|TODD WOODBRIDGE’S WIMBLEDON ACHIEVEMENTS
|Contested the gentlemen’s singles draw 13 times, with his best result a semifinal run in 1997.
|Made 17 appearances in gentlemen’s doubles, reaching 10 finals. His nine titles is an all-time tournament record. Woodbridge won five consecutive titles alongside Mark Woodforde between 1993 and 1997. They are the only team in the Open era to achieve this feat.
|Contested the mixed doubles event 16 times, making two finals and winning the 1994 title.
|His 10 Wimbledon titles is the most of any male player in the Open era.
|Also won junior boys’ doubles titles in 1987 and 1988 with Jason Stoltenberg, becoming the first team to defend the title. He made the boys’ singles final in 1989.
|Since his 2005 retirement, Woodbridge has competed in legends’ events at Wimbledon. He won the gentlemen’s invitational doubles title in 2006 and has won the senior gentlemen’s invitational doubles event three times in the past four years.
I won my first Wimbledon doubles title with Mark Woodforde in 1993. I remember after winning that final, sitting down at the chairs and thinking ‘is that it?’ It really did not feel like we had won the tournament. It was the strangest feeling. I was ready for another match. I really had to take it in that we had just won the title. I think the greatest accolade for a tennis player is to say that you have won a Wimbledon title and if you can do that, you are in special company.
At the Wimbledon Champions’ Ball that year, I took the menu and collected signatures from all the other Wimbledon champions in the room. They did not like you doing that, but I said ‘I’m a champion and they’re a champion, so I can ask for autographs’. I now have a collection of menus with signatures of the likes of Fred Perry and Don Budge, amazing champions from yesteryear. These menus would probably be worth a bit of money now.
I believe one of the Woodies’ great achievements as a team, as well as individually, was becoming honorary members of the All England Club. The easiest way to become a member is to win the singles title. There is no precedent to how many times you need to win a doubles title before you might be invited to join the club. Mark and I won our sixth title in 2000. Mark had said he was retiring, so that was the Woodies’ last tournament. About a month after the tournament, mail arrived at my home with no markings on the outside of it. I opened it up and it was letter from the All England Club chairman inviting us to become members. For me, that meant we had made it. That was very special, it is an opportunity not given to everybody. You have to have done incredibly well, both on and off the court, to get that opportunity.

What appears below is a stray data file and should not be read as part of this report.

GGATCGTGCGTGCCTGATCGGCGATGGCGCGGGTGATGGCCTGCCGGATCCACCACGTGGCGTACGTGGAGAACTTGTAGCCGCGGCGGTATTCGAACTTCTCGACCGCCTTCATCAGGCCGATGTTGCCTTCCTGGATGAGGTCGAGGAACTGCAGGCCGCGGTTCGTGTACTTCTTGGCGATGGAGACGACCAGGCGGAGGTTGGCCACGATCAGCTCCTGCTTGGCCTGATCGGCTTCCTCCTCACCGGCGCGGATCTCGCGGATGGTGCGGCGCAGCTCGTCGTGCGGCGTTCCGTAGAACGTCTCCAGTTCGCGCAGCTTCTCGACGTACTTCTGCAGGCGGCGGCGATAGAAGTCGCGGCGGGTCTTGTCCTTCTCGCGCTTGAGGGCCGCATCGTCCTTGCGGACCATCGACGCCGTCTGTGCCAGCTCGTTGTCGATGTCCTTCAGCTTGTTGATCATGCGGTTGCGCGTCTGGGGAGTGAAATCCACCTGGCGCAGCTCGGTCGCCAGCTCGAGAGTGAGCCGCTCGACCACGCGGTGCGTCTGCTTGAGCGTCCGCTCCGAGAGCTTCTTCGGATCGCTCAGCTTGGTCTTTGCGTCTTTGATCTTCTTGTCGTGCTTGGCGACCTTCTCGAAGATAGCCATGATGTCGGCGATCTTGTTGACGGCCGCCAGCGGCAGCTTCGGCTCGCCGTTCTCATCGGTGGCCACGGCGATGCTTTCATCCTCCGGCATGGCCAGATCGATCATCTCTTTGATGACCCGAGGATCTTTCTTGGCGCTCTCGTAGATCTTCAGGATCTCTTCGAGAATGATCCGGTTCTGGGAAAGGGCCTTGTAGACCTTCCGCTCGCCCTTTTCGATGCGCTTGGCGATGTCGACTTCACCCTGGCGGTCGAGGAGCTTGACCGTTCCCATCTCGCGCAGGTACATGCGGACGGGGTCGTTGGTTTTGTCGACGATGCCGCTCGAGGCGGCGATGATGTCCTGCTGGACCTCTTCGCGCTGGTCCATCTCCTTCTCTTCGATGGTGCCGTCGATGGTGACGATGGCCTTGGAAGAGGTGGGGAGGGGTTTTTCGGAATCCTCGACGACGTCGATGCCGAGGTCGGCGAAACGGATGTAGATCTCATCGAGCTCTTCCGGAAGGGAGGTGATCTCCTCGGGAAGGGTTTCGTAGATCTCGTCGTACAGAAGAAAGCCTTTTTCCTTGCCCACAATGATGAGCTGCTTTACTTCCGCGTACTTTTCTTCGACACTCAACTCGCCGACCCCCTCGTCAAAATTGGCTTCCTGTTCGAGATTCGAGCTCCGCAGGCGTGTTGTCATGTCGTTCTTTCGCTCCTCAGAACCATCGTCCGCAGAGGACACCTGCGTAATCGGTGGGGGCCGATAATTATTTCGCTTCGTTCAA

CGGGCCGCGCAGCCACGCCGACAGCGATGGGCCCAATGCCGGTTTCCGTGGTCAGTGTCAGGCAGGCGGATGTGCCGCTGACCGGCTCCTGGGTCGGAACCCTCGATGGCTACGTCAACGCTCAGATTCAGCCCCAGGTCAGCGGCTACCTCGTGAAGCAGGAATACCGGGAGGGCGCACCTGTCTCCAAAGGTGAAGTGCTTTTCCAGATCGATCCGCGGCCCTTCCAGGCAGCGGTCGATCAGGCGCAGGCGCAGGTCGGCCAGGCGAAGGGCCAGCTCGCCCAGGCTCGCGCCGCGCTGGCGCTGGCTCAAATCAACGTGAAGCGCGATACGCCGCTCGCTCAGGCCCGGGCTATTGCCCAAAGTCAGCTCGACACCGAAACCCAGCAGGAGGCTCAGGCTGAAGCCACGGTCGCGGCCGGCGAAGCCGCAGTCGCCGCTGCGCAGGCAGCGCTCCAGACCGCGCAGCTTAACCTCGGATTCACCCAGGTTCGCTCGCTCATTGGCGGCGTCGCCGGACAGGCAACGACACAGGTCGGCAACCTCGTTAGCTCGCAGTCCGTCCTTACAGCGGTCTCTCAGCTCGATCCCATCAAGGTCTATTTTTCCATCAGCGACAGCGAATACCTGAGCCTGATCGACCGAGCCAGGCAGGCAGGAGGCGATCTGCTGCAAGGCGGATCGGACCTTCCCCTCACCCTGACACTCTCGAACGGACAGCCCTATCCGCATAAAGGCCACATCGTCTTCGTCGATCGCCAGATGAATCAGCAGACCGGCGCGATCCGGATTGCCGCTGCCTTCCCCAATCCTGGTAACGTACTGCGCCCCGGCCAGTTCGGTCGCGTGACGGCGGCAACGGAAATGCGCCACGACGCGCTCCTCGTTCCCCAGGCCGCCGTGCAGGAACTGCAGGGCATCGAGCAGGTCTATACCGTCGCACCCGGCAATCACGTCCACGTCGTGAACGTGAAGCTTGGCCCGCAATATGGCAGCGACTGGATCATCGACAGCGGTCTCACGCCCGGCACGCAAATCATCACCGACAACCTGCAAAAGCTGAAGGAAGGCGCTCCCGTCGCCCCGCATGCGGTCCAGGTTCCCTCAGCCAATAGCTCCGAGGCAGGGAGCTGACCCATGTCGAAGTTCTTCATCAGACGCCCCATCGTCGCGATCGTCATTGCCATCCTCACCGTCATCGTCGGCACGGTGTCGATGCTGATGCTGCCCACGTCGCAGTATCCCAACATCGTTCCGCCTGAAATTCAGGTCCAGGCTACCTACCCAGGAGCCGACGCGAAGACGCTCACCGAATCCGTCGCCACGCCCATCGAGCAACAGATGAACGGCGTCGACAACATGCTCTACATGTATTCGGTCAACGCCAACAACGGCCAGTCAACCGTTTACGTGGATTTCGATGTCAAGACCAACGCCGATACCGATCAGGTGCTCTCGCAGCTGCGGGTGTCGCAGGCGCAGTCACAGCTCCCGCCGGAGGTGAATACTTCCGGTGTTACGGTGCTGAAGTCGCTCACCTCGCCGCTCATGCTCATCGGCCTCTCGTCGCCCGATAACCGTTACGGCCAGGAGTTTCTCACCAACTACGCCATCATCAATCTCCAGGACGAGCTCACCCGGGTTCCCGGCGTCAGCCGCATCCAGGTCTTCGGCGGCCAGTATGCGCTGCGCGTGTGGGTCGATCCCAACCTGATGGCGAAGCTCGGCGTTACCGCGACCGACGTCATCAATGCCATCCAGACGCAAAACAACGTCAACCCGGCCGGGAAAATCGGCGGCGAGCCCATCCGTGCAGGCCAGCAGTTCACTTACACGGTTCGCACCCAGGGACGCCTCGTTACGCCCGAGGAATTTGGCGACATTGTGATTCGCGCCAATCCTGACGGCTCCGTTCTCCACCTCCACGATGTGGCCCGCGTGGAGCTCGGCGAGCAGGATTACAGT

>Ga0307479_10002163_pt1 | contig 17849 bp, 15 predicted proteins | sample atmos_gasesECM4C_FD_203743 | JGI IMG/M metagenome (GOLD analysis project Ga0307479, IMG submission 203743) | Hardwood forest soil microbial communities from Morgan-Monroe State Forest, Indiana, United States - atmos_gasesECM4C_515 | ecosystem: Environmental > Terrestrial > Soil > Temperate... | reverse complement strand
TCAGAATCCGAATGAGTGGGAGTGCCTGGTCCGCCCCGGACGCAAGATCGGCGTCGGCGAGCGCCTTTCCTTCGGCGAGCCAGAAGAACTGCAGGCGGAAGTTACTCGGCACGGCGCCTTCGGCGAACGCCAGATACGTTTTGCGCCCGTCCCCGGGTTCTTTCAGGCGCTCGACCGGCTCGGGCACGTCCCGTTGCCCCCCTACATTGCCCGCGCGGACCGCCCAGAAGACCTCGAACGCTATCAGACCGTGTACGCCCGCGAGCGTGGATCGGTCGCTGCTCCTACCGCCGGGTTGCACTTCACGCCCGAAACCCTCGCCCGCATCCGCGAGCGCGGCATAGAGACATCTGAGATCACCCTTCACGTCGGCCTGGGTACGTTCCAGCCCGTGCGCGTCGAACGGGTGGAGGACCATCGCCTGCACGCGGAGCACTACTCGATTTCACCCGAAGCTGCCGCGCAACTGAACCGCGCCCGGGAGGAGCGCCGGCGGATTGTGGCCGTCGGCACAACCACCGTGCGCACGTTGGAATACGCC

It is sad to see Wimbledon cancelled this year – but I am not surprised. I think we all thought it was going to happen, but the reality of the call was a sign of the seriousness of the challenges we have faced this year. The All England Club and their management are very good operators, they do not take risks. When you look at the history of the tournament, it has taken something as massive as COVID-19 to shut it down. It was the right call too, as we can see now. When we get back there, I am sure it will be better than ever. I think everybody – from the players, officials and fans – will appreciate the tournament even more when it does return. It is still the home of tennis.